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Trimming your dog's claws should be as routine a job as bathing your pet. Your dog's nails grow quickly and leaving them unattended can cause splitting, tearing and even fracturing; all of which lead to an expensive trip to the veterinarian to treat an infection. Fortunately, nail trimming is an easy task and can be learned in just a few simple steps.

What you'll need:

1. A good pair of dog nail clippers available at most discount warehouses, pet supply stores or your veterinarian's office.

2. A stylus pencil (The utensil men use to stop bleeding when they cut themselves shaving.) or a small dish of flour.


1. All dogs have different colored nails. If your dog has white or clear nails, your job will be a little easier. On a white nail, look carefully for where the pink begins to show in the middle of the nail. This is called the "quick." It's where your dog's nerves and blood vessels are housed. You should never cut higher than this area. Cutting into the "quick" will cause considerable pain for your pet and extensive bleeding. On dogs with darker or black nails, if you're unable to locate the "quick," begin cutting only at the area where the nail begins to curve downward.

2. It is always easier to integrate nail trimming into a puppy's routine, rather than trying to teach an old dog new tricks. Whenever possible, begin trimming your dog's nails immediately after bringing him home. If you're starting to trim nails yourself for the first time, don't worry. It's not impossible and even older dogs will catch on with a lot of time and patience on your part. Take things slow. Your pet will be nervous and uneasy about having his paws handled. Try doing just one nail a day until your animal feels more comfortable. Be sure to reward him immediately after a trimming with a treat or special play time.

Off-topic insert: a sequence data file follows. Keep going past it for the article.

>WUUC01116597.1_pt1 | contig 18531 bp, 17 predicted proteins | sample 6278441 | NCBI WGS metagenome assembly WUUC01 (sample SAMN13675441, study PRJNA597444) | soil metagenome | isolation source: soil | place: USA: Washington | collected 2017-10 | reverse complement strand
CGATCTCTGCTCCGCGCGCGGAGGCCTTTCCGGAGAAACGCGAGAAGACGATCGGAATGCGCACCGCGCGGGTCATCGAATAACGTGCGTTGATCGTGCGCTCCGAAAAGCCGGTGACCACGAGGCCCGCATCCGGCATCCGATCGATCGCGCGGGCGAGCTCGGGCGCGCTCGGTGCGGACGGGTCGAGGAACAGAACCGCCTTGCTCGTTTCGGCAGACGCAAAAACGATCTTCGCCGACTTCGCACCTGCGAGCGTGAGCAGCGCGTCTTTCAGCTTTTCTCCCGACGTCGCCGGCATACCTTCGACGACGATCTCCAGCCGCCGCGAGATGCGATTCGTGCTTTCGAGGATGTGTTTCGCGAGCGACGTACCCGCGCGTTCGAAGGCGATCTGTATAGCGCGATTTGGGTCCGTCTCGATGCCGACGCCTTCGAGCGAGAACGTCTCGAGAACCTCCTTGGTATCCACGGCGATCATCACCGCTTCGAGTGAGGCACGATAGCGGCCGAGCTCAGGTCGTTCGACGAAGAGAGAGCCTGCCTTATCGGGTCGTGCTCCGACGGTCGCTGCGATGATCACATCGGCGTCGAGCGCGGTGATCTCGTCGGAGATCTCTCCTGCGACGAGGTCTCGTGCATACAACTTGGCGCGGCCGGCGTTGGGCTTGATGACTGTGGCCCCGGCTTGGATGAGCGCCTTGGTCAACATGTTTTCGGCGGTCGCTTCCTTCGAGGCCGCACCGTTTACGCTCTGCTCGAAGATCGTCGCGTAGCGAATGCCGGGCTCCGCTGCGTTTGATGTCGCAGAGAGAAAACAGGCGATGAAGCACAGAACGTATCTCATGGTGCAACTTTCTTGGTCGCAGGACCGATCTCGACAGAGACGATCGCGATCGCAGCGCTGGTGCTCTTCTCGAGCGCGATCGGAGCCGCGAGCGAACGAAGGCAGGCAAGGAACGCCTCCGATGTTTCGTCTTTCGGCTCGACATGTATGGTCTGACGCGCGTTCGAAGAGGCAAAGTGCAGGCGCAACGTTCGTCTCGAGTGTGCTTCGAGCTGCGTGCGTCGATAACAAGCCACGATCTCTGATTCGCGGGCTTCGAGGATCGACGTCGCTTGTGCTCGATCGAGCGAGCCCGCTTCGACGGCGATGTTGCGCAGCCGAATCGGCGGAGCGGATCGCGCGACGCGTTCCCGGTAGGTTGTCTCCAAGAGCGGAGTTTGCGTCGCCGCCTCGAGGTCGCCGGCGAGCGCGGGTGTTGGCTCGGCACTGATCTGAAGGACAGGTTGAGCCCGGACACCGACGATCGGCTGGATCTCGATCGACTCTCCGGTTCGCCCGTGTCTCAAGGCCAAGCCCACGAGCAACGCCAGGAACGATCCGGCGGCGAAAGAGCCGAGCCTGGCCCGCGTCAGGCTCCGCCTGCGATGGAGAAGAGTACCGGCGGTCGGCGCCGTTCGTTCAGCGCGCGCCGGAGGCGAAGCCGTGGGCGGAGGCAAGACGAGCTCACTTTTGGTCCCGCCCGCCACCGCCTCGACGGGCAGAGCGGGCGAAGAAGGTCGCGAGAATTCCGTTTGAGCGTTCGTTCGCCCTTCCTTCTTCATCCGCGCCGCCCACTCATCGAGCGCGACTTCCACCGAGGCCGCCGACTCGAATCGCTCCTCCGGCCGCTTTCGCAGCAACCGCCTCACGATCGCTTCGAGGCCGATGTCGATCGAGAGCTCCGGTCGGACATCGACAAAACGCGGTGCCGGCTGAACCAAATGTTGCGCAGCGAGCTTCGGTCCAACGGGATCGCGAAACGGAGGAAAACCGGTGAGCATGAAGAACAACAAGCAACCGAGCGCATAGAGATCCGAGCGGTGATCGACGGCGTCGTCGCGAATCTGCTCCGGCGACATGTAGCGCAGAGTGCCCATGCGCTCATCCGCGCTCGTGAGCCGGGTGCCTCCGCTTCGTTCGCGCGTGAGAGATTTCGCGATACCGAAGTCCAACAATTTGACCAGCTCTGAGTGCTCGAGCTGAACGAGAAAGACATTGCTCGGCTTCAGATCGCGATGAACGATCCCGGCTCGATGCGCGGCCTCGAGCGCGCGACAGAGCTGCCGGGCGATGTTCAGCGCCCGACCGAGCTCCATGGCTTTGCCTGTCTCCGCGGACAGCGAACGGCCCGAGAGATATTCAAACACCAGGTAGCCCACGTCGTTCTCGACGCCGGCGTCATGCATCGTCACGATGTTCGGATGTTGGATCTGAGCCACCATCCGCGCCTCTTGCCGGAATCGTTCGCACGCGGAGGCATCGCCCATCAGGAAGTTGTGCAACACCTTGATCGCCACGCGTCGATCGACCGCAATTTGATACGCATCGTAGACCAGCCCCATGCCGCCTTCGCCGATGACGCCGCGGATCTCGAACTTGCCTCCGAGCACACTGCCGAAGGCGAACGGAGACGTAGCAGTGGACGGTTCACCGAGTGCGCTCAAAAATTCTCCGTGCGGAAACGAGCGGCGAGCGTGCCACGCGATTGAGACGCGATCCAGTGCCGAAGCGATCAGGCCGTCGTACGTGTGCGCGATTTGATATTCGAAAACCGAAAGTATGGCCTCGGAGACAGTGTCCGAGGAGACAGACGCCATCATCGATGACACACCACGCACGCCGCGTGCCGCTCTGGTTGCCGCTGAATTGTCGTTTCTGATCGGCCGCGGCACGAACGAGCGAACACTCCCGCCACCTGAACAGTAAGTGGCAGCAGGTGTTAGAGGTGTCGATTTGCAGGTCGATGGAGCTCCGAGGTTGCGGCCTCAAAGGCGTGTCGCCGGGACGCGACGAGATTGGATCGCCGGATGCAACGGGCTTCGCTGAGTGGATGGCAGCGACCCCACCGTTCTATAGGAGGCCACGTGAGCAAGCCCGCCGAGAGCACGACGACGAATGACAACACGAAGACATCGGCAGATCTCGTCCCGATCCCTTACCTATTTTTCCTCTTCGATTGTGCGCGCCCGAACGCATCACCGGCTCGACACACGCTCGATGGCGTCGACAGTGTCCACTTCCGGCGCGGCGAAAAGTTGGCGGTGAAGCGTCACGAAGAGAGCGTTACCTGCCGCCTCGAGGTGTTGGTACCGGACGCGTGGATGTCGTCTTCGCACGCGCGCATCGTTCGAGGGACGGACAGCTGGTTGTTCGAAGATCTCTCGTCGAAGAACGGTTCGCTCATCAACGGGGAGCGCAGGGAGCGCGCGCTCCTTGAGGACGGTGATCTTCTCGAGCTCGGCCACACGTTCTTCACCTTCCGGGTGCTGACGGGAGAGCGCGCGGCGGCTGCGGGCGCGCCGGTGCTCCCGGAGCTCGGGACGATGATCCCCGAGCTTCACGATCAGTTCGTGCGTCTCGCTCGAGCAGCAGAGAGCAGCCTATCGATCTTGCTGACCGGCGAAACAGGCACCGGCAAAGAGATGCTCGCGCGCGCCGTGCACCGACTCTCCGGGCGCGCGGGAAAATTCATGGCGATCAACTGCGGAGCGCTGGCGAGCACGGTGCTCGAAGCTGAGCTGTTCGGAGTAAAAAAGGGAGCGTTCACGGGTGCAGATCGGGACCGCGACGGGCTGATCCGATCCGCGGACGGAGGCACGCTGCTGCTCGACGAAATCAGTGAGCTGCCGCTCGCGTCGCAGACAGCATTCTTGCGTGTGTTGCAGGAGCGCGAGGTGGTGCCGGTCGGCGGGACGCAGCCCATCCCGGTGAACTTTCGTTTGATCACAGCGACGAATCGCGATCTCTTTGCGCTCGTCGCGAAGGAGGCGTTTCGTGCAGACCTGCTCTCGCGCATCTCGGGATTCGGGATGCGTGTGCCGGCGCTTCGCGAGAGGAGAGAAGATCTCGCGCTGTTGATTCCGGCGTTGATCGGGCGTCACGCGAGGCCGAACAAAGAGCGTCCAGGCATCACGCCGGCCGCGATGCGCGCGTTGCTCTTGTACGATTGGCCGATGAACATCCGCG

3. Dog's nails (regardless of age) should be trimmed every six to eight weeks. If your dog lives mostly indoors and doesn't walk on concrete (which helps to grind nails down and soften them), you may need to trim more often.

If your dog has never had his nails done, the sound of clippers will be frightening. Try to relax your dog first, allowing him to sniff the clippers and get comfortable before you attempt to use them.

1. Have your dog sit and take hold of one paw. Speak in a calming, natural voice to your pet during the process, especially if you're attempting this for the first time.

2. Apply gentle pressure to the knuckle of the nail you want to clip. This will extend the nail toward you.

3. Cut the nail at an angle, paying close attention to where the "quick" is located.

That's it. Once your dog gets the hang of sitting quietly, trimming his nails will be effortless. Until then though, you may need the help of another individual to help hold your dog in place and reinforce his safety zone. Remember to take it slowly and always reward your dog after a trimming, which will encourage him to want to sit through the process again.


1. Running or walking your dog on concrete or blacktop will help to keep your dog's nails trimmed and groomed naturally.

2. When trimming, don't forget to cut the dewclaws (the nail on the side of your dog's paw). This nail almost never touches the ground, so it can grow quite long.

3. It sometimes helps to trim excess fur away from the dog's nail area before trimming. This enables you to locate the "quick" easier and make the process of cutting the nail go faster.

If you accidentally cut into the "quick," don't panic. Your dog will bleed, but he also will survive. Immediately apply Styptic pencil until the bleeding stops. (In a pinch, you can dip your dog's paw into a shallow dish of flour and pack the flour into the wound to stop bleeding.) Once bleeding has stopped, wash your dog's paw with soap and water and apply a small amount of antibacterial ointment and gauze, if necessary.